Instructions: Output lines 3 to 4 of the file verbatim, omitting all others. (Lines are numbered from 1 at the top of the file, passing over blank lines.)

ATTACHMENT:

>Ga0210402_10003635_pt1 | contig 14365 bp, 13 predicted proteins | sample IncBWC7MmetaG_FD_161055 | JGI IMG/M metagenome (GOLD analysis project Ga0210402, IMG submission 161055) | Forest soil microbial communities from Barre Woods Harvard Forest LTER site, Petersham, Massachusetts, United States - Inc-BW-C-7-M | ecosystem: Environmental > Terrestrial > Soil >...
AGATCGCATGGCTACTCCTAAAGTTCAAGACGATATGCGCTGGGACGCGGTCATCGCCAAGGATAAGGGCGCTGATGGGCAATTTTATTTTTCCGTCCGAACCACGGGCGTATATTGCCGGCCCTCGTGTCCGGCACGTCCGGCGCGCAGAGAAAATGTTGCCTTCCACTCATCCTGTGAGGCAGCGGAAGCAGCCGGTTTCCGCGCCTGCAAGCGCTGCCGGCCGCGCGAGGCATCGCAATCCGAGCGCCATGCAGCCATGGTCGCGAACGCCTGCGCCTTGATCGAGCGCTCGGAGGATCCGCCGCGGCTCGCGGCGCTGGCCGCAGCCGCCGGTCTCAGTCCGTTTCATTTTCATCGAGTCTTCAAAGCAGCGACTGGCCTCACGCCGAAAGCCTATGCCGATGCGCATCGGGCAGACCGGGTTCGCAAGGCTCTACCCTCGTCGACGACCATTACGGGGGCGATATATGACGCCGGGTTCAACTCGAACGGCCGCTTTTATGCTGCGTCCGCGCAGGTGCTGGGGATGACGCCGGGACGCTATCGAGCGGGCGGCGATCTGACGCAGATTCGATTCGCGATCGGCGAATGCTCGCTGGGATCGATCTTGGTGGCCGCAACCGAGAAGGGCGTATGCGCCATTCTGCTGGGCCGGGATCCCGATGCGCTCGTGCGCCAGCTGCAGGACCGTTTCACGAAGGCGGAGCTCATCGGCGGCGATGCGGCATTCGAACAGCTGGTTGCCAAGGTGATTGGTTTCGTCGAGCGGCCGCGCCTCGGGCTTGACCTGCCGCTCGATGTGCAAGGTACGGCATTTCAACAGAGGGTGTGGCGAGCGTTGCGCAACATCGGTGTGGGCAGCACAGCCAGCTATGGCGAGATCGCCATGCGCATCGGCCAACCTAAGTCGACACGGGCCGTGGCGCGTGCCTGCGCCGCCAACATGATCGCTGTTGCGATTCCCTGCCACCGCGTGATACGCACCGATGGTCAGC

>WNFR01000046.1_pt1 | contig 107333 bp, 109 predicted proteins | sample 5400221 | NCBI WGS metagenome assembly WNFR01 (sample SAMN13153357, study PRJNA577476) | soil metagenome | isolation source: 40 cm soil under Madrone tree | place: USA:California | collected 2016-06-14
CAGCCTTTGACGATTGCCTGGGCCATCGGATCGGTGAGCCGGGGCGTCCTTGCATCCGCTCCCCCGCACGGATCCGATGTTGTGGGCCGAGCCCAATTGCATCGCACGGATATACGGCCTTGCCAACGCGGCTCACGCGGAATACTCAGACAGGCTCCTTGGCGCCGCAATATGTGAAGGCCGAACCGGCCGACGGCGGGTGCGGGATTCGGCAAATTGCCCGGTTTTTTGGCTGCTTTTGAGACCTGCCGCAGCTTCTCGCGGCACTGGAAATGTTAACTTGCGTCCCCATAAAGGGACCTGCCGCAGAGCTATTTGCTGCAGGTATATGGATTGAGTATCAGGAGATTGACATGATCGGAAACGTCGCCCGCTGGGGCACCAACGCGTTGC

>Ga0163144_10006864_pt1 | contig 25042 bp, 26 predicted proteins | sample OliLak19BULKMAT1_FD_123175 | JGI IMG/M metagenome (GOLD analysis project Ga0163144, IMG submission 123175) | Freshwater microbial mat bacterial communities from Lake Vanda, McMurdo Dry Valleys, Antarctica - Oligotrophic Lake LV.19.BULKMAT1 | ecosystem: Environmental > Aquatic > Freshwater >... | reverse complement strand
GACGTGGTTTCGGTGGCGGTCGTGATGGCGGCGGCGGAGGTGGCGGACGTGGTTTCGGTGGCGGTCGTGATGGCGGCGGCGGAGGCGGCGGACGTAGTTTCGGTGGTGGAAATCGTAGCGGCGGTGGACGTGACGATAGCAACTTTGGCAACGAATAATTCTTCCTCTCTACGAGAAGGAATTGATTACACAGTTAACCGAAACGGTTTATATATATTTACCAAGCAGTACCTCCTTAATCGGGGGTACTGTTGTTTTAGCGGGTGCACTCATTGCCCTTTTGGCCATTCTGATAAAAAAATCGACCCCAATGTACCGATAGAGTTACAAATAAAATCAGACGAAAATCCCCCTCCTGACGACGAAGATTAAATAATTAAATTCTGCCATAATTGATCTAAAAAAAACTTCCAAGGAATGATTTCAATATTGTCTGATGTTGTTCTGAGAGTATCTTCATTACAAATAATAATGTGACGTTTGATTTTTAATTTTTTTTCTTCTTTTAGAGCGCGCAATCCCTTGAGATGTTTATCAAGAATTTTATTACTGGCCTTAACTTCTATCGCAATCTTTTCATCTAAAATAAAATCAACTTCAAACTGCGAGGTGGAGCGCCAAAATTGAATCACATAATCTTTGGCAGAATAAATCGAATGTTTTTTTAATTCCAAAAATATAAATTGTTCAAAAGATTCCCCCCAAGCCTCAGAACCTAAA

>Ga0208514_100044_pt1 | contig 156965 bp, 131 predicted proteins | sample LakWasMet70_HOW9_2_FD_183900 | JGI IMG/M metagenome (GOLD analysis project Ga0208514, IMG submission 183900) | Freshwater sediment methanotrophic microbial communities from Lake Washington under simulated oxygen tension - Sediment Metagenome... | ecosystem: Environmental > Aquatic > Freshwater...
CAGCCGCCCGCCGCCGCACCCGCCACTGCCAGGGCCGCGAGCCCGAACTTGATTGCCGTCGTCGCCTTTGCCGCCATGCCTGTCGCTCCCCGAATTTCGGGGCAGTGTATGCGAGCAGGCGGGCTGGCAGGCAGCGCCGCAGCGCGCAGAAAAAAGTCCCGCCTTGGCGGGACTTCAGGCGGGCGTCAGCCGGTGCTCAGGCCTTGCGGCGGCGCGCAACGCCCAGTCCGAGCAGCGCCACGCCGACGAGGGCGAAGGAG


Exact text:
>WNFR01000046.1_pt1 | contig 107333 bp, 109 predicted proteins | sample 5400221 | NCBI WGS metagenome assembly WNFR01 (sample SAMN13153357, study PRJNA577476) | soil metagenome | isolation source: 40 cm soil under Madrone tree | place: USA:California | collected 2016-06-14
CAGCCTTTGACGATTGCCTGGGCCATCGGATCGGTGAGCCGGGGCGTCCTTGCATCCGCTCCCCCGCACGGATCCGATGTTGTGGGCCGAGCCCAATTGCATCGCACGGATATACGGCCTTGCCAACGCGGCTCACGCGGAATACTCAGACAGGCTCCTTGGCGCCGCAATATGTGAAGGCCGAACCGGCCGACGGCGGGTGCGGGATTCGGCAAATTGCCCGGTTTTTTGGCTGCTTTTGAGACCTGCCGCAGCTTCTCGCGGCACTGGAAATGTTAACTTGCGTCCCCATAAAGGGACCTGCCGCAGAGCTATTTGCTGCAGGTATATGGATTGAGTATCAGGAGATTGACATGATCGGAAACGTCGCCCGCTGGGGCACCAACGCGTTGC